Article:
Greatest Hits 2009 is a selected exhibition of graduate works, it will employ the four gallery spaces of the AVA. Works have been selected from Michaelis school of Fine Art UCT, Ruth Prowse School of Art and Stellenbosch University. The exhibition offers an overview of the local and broader discourses that run through the three schools and reflects the quality of work produced by the graduate students in 2009. Participating artists: Igshaan Adams, Robyn Birkett, Klara-Mari den Heijer, Danni Isaacs, Janodien January, Kristine Kronje, Matthew Alexander King, Tim Leibbrandt, Gerald Machona, Mohau Modisakeng, Daniella Mooney, Jody Paulsen, Katherine-Mary Pichulik, Monique Prinsloo, David Rossouw, Olivia Stephan, Christopher James Swift, Thuthuka Tumelo Tumie, Hugh Upsher, Tamzyn Varney, Claire May van Blerck, Jade Doreen Waller.
The Association For Visual Arts (AVA) Gallery in partnership with Spier, 35 Church Street, Cape Town, is one of Cape Town’s oldest non-profit art galleries, showcasing contemporary South African art in all media. The gallery has been situated in these premises, in the heart of the city centre, since 1971, first as the Metropolitan Gallery, and then in partnership with Spier, who recently bought the building from Metropolitan.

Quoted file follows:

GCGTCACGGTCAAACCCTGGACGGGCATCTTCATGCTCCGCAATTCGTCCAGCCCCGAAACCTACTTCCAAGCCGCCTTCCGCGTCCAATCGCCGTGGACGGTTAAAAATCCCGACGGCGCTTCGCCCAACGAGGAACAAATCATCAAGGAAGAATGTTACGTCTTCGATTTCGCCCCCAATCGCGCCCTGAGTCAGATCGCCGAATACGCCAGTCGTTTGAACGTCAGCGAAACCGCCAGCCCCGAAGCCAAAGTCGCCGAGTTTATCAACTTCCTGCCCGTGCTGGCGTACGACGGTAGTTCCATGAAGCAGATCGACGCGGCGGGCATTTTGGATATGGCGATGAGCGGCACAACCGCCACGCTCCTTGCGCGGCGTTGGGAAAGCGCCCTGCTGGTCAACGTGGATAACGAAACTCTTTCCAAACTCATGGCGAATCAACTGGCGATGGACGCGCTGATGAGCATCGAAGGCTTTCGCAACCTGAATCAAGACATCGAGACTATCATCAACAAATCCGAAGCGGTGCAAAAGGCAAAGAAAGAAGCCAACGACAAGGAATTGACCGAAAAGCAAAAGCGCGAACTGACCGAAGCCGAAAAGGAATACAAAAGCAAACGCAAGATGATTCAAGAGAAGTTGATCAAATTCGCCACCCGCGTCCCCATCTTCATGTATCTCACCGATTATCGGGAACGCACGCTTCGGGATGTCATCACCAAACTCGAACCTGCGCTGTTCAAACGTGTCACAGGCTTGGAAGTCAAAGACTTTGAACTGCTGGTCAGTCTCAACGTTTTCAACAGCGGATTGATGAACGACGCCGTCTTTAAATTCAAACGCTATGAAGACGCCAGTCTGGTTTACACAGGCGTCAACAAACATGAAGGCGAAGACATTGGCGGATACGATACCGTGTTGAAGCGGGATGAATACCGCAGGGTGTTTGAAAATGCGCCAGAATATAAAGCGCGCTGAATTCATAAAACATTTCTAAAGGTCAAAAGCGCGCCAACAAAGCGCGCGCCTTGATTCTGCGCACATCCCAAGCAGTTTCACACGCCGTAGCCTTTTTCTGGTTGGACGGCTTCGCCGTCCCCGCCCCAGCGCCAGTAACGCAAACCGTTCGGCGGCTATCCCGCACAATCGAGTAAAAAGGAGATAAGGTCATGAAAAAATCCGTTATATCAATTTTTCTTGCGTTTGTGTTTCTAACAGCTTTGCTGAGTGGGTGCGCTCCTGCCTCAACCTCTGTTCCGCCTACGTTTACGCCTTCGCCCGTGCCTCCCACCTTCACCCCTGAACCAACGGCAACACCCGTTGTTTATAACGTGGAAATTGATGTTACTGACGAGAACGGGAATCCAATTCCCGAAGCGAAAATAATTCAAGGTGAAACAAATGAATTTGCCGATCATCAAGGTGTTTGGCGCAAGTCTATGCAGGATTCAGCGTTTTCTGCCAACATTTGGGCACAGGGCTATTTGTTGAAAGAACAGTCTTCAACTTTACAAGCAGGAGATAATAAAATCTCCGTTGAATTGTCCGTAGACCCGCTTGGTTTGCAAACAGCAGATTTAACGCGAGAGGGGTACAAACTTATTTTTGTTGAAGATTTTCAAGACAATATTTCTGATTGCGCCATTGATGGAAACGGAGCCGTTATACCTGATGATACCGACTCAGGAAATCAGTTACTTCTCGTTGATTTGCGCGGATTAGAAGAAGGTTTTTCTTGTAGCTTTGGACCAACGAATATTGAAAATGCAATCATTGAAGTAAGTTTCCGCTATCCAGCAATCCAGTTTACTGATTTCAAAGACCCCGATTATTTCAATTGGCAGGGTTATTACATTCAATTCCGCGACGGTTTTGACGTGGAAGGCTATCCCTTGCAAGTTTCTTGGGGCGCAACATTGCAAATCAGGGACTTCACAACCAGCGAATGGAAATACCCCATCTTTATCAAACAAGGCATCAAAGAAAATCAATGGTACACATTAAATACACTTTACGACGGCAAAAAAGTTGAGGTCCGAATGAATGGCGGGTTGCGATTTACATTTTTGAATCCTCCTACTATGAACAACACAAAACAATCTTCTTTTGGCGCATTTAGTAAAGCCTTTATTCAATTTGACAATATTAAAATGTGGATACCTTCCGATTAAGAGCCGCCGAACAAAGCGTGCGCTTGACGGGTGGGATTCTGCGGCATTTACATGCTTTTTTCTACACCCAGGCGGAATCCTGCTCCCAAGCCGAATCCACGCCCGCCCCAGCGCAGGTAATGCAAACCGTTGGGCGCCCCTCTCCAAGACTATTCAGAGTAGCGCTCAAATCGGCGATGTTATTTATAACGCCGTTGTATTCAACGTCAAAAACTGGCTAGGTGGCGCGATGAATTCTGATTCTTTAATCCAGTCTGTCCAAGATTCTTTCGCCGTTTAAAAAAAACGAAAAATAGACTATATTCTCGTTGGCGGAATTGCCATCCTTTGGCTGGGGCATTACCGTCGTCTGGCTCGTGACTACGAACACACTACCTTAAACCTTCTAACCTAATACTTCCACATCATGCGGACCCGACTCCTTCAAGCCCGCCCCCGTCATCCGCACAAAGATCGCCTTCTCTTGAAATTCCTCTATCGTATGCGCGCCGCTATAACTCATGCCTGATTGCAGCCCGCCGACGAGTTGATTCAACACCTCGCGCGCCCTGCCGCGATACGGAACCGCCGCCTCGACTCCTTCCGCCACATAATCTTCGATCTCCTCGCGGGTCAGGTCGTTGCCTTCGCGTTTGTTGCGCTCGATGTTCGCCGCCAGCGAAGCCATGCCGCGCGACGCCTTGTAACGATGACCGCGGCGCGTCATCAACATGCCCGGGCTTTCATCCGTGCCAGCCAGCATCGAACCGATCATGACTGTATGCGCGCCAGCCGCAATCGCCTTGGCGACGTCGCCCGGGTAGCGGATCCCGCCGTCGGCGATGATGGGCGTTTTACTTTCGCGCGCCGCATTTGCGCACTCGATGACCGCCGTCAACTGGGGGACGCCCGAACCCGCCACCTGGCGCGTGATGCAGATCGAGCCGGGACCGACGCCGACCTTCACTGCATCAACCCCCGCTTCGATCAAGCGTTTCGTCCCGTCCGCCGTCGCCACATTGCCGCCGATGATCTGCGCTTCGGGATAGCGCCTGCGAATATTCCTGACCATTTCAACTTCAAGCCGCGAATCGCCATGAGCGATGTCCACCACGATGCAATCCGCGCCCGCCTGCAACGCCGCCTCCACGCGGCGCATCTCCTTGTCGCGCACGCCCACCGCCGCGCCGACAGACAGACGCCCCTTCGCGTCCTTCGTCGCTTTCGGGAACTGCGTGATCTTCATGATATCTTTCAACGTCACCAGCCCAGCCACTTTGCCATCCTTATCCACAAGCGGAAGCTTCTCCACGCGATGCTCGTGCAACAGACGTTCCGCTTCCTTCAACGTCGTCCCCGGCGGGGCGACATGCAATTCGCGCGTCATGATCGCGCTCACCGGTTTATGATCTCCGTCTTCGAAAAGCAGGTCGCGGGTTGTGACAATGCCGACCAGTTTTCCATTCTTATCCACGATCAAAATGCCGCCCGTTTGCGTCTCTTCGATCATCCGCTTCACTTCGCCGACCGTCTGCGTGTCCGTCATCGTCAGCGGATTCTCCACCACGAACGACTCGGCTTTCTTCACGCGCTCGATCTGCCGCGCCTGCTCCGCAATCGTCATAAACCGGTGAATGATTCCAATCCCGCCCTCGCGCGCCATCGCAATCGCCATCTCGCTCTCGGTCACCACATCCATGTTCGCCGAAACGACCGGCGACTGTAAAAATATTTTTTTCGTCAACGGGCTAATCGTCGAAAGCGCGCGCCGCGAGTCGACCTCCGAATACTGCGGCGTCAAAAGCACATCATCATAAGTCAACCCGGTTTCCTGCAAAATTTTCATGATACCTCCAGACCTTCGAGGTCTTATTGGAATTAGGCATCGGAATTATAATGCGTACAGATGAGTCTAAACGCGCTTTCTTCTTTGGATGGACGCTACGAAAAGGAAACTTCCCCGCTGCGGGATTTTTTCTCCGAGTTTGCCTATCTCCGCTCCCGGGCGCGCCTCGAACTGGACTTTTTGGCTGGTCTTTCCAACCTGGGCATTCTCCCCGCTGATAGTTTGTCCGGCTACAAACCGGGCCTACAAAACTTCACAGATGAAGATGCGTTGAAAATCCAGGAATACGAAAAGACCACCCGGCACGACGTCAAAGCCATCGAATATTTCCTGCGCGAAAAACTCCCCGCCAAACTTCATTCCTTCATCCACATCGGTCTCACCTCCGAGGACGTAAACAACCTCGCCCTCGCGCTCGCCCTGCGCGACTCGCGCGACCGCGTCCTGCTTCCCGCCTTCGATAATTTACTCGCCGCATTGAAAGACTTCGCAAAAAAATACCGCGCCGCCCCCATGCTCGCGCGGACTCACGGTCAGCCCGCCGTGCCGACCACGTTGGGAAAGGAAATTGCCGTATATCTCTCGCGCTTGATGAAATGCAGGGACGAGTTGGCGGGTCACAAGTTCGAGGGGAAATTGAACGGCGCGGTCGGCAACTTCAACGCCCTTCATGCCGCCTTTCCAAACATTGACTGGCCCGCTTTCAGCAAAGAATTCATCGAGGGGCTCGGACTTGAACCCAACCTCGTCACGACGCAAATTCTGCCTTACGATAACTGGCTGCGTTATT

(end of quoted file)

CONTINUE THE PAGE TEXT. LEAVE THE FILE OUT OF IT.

AVA’s main priority and objective is the promotion and advancement of visual art and artists in South Africa, with particular emphasis on artists from the Western Cape, both established and emerging, formally trained and self-taught.
The piece included to represent Chris Swift’s main body of work was titled Untitled (hurdles) and is made from re-appropriated school desk slat & legs, dismantled farm spades, found barbell handles.
“This work is self-evident. The official Olympic hurdle height for the men’s 110m event is 110cm. What I intended through the marriage of these objects was to create an instillation that created questions around either the high unemployment rate, or the constantly lessening value of a matric/grade 12 to qualify for a job, or the political systems past that have perpetuated joblessness, or the unrealistic chances of success coming from a labour background, or the contemporary farm laborer leaving the farm for the trappings and promise of urban living– you may have an entirely different take on it, and of course, you would be right”. Chris Swift